Cobots and Digitization To Support Manual Assembly

Last December, Fiam organized an interesting workshop with the aim of talking about the state of the art of manual assembly stations in “4.0” production environments. From the new trends made possible by the use of collaborative robots to the very first industrial tests of the “connected” assembly stations, we have discussed with the speakers about some possible scenarios. A changing framework indeed that relies strongly on the operators.

by Fabrizio Dalle Nogare

In addition to machines as well as automatic and semi-automatic lines, the concepts of digitization, connectivity and extreme control of production can certainly be applied also to manual assembly stations. With great potential benefits in terms of greater efficiency, increased productivity and well-being of the operators.
Fiam, a leading company from Vicenza, organized on December 5th, 2018, the workshop titled “The evolution of the industrial assembly station in Industry 4.0 environments” (see box), involving as speakers two professors from the University of Padua: Giulio Rosati, professor of Mechanics Applied to Machines and Industrial Robotics, and Maurizio Faccio, professor of Mechanical Systems and Management of Industrial Plants. The speeches provided by the professors, the intervention of Ivan Casetto from SMAC – a Vicenza-based company working in industrial automation – and especially the exchange of ideas and information with those who deal with assembly every day have brought out some very interesting ideas on the evolution of manual assembly workstations and their integration with robots. Especially with the new collaborative robots that, due to their peculiarities, are designed not only to share the work area with the operator, but also to carry out assembly operations.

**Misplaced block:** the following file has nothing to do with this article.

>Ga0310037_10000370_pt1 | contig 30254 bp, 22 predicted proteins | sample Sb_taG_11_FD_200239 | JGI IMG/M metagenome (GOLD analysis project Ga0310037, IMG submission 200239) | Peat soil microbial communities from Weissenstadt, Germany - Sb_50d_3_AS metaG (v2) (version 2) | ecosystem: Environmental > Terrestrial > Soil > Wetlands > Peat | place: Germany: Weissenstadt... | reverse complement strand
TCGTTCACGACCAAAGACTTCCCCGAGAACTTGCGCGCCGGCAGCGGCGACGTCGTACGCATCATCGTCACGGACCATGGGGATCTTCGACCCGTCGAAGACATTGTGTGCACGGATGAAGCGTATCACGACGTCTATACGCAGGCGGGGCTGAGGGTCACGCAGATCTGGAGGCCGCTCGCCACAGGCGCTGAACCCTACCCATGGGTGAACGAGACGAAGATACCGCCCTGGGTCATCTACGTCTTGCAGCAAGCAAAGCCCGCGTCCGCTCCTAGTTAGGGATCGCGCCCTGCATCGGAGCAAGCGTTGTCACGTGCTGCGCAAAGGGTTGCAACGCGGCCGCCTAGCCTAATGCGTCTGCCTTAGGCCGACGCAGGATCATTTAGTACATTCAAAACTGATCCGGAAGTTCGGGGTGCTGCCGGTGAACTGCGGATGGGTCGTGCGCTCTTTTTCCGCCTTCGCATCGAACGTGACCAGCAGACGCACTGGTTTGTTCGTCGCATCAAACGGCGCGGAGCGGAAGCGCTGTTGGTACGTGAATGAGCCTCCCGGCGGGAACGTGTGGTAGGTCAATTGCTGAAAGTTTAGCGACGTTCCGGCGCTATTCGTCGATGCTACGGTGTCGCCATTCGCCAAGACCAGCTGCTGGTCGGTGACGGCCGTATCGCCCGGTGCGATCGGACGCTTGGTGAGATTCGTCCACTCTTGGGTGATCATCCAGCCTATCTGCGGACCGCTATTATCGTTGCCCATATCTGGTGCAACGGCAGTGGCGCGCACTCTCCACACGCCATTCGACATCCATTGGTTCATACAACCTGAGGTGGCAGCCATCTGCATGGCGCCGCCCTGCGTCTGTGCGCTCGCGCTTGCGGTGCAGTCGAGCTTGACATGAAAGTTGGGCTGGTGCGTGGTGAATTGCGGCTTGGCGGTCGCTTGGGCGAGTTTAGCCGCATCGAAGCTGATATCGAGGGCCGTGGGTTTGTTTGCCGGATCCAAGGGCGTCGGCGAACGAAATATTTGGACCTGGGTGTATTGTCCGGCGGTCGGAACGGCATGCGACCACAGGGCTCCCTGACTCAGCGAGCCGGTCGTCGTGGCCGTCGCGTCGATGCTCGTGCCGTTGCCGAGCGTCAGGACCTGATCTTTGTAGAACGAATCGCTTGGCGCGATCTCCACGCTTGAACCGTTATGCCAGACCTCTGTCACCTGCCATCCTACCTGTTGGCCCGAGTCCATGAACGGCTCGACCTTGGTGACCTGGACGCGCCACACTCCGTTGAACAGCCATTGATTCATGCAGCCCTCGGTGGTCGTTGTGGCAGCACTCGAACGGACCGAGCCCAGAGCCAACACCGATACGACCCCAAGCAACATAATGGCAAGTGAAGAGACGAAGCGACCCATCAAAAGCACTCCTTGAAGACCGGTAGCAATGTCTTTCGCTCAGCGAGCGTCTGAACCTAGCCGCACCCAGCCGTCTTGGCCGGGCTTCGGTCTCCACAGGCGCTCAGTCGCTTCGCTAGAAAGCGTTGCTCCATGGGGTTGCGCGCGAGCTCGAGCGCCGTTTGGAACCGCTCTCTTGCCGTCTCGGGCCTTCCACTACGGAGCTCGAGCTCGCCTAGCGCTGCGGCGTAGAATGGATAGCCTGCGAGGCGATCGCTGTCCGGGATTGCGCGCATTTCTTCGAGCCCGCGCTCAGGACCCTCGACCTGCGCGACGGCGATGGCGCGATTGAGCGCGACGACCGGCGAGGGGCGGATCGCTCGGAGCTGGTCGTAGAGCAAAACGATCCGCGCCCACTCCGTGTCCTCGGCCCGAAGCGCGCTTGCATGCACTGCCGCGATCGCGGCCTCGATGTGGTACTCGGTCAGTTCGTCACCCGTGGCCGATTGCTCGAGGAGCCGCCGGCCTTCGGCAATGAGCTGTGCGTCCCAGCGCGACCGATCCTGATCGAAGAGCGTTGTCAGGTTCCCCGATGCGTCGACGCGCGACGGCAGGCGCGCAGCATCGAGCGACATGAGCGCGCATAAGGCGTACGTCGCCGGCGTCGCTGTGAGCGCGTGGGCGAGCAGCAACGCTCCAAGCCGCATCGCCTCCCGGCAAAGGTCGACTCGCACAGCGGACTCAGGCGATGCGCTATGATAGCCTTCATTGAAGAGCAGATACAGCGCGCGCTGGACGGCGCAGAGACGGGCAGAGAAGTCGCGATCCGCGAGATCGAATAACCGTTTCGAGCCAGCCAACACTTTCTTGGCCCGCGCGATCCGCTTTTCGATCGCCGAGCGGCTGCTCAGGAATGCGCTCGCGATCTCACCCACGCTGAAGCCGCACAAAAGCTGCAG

Collaborative robots and assembly: the possible integration
Although having a much lower performance in terms of speed compared to traditional industrial robots, collaborative robots allow users to rely on a sort of functional ecosystem in which the best peculiarities of humans and robots are enhanced. “Assembly is an activity featured by quite a high added value, also requiring a lot of manual skills and experience by the operator. This activity is also quite difficult to automate”, said professor Rosati, who spoke during the event diffusely of robotics applied to assembly systems. “Let’s consider, in fact, that in Italy only 3 out of 100 robots installed carry out actual assembly operations, compared to 65 robotd out of 100 dealing with handling tasks, for example”.
A share still evidently low, which could however in the near future increase thanks to collaborative robots, which are, according to Giulio Rosati, “a real novelty, perhaps the most important that has affected robotics in the last 30 years. In fact, while so far we were used to a dual vision – on the one hand the operator using mechanical tools, on the other the full automated assembly processes -, it is now possible to combine the operator’s ability with the characteristics of the robots, thus achieving a simplified automated operation. In addition, the operator can bring the extra degree of flexibility into the robotic cell. A feature that is indeed quite expensive, as well as difficult to get in purely automated operations”.

Obstacles and criticalities